In exchange for expanding your executable by a large chunk, the Arduino toolchain for ARM does compile most of the floating point operations for the STM32F4, but some trig functions don't work & USB doesn't work. It uses software floating point, of course. It would take some hunting for the right compiler flags for that one.
You'd be amazed what can be accomplished with software fixed point routines. All your favorite trig functions can be performed with lookup tables, in a reasonable amount of memory. Bringing up a fixed point navigation routine takes a lot less time than bringing up a floating point compiler toolchain & it's still going to be faster than software floating point.
There's basically execution time, development time, & longevity of the microprocessor. If your execution doesn't require the fastest floating point, all your work on the toolchain has no effect on the output. The average microprocessor is end of lifed after 1 year so all your investment in bringing it up has to be disposable. Bringing up the most advanced gcc optimizations for a new microprocessor can expand the development time weeks & months beyond implementing fixed point routines.
If another new, ground up, autopilot is written for ARM, it's going to be fixed point. More likely, the next outdoor vehicle would use Arducopter. An outdoor vehicle hasn't flown in over 1 year. The 1 vehicle would take a lot of debugging to fly again & it still uses a ground based...Continue Reading
Adrucopter is attractive for all types of vehicles because the arduino framework has all the compilers, libraries, & floating point ready to go. Arducopter contains all the navigation routines any vehicle would need.
It would save a lot of time, but wouldn't be the bleeding edge fastest processing with scalability to video. Navigation routines of any kind require floating point.
Now that was a disappointing rover. There are too many bits & not enough bandwidth, but instead of dropping packets, it buffers packets when the reception goes down. It seems to buffer on the tablet side only. Controls lag more & more, but video never seems to lag. Disabling video improves matters, slightly. Trying to disable buffering with java.net.DatagramSocket.setSendBufferSize didn't do anything.
The AR Drone solved this issue. It could be a more powerful, custom radio, but they still have to make due with the tablet buffering.
This has lot of problems, which is why Rovio gets a $42 million investment on a ball that does nothing while a rover that tries to stream video gets nothing. The mane problem seems to be the high current used by the Rover 5 motors. They take 1A, causing serious interference. Despite being UDP, someone is buffering when the connection is lost, causing driving commands to get delayed or stuck.
This rover looks dead, unless another communications method can be devised, the buffering can be disabled, or the interference can be traced to a fixable source, like voltage ripple in the 3.3V line. At least some autonomy might need to be done onboard instead of over wireless.
Also should note conventional wood glue takes 2 days to set, in a 65F apartment. After waiting 1 day for the 1st stage of wood parts to set, gave up & hot glued it together.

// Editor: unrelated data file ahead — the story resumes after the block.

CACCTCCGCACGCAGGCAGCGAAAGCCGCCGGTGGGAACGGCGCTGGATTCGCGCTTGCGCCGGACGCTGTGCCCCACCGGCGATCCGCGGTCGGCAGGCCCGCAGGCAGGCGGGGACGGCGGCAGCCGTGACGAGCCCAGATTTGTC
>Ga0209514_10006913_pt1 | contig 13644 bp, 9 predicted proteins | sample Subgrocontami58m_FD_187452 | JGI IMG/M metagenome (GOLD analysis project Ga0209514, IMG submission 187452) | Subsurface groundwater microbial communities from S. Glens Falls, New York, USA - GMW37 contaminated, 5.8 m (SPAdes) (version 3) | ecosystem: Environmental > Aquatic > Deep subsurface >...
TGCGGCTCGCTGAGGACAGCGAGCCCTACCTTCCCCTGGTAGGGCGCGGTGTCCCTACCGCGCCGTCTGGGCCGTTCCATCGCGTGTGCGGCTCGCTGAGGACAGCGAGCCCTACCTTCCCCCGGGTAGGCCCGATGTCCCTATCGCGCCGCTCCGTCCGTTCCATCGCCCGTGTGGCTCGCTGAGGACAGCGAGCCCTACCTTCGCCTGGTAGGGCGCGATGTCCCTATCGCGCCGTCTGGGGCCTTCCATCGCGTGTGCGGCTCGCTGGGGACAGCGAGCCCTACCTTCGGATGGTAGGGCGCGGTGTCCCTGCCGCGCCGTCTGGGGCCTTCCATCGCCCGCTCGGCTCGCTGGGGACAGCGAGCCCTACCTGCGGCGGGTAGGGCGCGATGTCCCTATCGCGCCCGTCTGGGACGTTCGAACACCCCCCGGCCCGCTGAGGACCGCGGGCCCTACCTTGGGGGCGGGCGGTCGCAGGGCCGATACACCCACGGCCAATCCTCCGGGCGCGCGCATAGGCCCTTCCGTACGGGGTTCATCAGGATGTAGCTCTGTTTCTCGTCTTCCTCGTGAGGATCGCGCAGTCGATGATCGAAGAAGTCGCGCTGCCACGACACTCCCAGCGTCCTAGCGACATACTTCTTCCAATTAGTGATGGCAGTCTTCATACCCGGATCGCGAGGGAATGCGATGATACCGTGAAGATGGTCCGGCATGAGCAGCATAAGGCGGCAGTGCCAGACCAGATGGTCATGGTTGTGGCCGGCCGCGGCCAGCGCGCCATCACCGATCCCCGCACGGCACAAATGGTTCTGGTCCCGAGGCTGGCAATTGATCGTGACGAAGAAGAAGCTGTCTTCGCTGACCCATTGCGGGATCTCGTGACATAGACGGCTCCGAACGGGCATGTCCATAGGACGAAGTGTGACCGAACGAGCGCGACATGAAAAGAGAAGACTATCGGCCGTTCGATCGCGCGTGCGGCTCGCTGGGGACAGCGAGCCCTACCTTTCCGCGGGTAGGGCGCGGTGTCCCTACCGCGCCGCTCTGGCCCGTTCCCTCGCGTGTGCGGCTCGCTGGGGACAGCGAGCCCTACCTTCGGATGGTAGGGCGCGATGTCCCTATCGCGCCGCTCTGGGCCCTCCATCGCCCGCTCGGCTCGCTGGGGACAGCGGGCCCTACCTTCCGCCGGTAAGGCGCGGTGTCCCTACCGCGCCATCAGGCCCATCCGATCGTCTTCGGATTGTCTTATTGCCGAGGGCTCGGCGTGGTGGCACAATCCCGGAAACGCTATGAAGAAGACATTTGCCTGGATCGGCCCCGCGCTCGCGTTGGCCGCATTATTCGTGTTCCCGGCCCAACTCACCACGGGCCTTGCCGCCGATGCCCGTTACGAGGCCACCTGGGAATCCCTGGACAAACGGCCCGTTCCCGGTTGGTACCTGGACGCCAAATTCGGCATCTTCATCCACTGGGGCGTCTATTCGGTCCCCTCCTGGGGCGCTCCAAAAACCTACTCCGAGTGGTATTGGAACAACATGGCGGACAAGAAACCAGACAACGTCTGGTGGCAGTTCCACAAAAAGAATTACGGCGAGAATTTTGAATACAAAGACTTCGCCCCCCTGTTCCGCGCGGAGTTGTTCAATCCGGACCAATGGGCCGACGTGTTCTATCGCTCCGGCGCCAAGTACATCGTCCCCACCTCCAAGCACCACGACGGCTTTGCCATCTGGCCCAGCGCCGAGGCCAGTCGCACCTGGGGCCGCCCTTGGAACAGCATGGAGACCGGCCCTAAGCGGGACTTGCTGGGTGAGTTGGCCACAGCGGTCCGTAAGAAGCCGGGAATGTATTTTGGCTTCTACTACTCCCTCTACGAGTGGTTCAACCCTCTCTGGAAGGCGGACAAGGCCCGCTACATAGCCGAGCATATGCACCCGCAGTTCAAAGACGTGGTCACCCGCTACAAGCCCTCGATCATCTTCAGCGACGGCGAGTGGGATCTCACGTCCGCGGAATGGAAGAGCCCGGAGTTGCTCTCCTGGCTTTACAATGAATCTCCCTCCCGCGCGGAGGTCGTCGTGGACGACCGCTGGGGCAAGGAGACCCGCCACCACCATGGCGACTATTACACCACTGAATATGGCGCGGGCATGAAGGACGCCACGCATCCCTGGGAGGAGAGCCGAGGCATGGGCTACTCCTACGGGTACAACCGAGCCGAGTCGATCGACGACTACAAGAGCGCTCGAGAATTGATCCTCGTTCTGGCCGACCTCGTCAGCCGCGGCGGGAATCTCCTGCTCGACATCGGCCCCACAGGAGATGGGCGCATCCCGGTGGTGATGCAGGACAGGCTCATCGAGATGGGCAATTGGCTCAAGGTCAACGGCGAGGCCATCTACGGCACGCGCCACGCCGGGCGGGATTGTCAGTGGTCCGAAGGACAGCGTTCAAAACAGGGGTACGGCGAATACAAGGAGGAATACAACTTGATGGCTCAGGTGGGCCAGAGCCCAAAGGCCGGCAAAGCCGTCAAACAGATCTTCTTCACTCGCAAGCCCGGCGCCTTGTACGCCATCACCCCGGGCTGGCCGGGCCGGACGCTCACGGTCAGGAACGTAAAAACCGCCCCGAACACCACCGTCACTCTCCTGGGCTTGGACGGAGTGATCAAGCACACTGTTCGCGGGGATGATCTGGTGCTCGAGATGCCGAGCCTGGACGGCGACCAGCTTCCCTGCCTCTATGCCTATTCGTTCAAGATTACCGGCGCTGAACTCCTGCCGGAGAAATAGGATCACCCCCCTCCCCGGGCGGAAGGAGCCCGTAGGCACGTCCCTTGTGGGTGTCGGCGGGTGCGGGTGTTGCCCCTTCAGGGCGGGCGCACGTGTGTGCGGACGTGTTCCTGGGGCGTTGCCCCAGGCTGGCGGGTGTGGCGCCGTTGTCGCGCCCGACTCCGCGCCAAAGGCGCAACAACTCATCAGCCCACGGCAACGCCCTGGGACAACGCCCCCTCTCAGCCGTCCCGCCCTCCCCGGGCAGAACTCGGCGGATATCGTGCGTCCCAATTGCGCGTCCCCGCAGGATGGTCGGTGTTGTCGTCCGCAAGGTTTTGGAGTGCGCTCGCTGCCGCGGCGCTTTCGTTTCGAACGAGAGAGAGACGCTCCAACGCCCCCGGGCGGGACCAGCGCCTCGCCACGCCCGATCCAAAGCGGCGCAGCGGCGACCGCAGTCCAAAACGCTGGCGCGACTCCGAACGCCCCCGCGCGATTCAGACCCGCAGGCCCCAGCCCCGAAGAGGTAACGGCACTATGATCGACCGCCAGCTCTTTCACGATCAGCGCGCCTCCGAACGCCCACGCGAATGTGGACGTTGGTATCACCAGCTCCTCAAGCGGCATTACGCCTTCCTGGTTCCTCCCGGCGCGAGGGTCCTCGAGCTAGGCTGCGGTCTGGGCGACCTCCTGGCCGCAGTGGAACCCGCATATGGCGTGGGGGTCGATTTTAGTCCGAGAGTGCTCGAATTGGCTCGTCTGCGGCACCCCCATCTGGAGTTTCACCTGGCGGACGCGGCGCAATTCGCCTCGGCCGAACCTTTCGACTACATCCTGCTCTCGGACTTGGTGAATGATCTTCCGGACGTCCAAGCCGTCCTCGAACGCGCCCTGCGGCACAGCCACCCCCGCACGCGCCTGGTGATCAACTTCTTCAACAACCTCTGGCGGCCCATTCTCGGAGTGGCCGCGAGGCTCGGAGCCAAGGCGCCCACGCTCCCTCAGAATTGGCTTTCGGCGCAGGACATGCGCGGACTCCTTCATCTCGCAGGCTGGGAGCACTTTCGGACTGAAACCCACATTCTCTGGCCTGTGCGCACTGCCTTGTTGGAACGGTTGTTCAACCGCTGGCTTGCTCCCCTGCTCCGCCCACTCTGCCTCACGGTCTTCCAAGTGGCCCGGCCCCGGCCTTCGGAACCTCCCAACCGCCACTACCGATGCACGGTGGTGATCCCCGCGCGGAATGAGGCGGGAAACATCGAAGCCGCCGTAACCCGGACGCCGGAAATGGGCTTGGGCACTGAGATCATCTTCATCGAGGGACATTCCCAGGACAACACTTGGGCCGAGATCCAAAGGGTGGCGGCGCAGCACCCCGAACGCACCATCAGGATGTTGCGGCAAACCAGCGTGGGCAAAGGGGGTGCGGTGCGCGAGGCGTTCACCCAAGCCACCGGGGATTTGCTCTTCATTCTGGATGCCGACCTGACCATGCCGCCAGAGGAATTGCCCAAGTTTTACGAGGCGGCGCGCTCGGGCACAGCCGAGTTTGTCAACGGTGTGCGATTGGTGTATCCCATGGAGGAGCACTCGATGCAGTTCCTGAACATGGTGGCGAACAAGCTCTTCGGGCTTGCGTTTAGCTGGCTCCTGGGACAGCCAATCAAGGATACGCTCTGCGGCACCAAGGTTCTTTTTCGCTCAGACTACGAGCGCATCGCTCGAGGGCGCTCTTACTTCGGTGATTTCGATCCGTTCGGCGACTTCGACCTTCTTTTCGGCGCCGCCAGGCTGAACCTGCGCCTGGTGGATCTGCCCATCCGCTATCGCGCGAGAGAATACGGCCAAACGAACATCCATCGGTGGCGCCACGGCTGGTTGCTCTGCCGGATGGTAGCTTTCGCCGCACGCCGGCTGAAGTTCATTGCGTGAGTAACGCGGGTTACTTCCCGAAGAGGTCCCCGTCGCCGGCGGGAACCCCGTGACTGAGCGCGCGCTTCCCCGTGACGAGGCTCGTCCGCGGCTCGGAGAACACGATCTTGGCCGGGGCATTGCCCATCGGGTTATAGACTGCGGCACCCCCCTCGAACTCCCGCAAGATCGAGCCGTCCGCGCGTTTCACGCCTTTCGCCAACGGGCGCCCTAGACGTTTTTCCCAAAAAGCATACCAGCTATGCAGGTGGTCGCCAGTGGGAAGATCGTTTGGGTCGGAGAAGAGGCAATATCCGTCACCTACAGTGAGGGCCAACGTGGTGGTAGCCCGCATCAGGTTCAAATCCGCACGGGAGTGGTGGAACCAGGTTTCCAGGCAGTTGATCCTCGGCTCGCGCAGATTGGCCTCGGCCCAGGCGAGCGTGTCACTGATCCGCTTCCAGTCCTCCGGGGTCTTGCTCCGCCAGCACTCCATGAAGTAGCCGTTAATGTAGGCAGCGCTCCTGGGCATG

Finally converted the intervalometer yet again to beefier switches & an enclosure. Using lessons learned, it's now using the very reliable dip switches & slide switches from the 1st intervalometer + a very reliable battery connector to hopefully eliminate all the problems of the last 8 years of intervalometers.
Obviously, it's insane to invest all this energy in home brewing something that's $15, more reliable, & much smaller, but the parts are getting recycled instead of thrown away & it does exactly what it needs to do instead of requiring workarounds.
The dip switches have proven the most reliable way of setting mirror lockup delay, exposure time, & storage delay. LCD's had the problem of vanishing in cold weather.
Together with the super reliable wireless control. That gives all the shutter control required. The only next step would be a remote controlled pan/tilt mount, but there's no obvious need for it.
Now for a rousing XMas working on a UDP ground station interface. XMas was rained out again, so there was no point in driving anywhere.
After discovering the annual $100 fee for compiling iOS code, the tablet interface made its introduction on Android. It's too hard to fly by tablet in the tiny apartment, so all it's good for is starting the autopilot & viewing status.
Not being on iOS is not being in M.M.'s Apple world.
The real problem is the wifi dropouts. The ground station protocol always used TCP, which tends to lock up on wifi. It's programmed to crash if the connection drops out. What it needs is a conversion to UDP, a major rewrite that would have been a no brainer in the days before programming for someone else.
There's also the need for more telemetry display, configuration from the ground station. Configuration always required restarting the flight control software.
When it came time to show the video preview, Java fell over. It can't get nearly the framerate of the C ground station.
Finally got the macbook running on VNC, XCode to add some widgets to a screen, keychain access to manage all the passwords Apple requires, & then ran into the dreaded "Access denied" when trying to create a provisioning profile to run the program.
So developing anything for the 'pad requires either paying $100 every year to belong to the iOS developer program or getting someone you know who's already paying up to give you a provisioning profile for every device & app you develop. It's unfathomable to have to pay $100 every year to run your own code, so that just about finishes off having an aircraft that belongs to M.M.'s Apple universe. It needs to run on Android.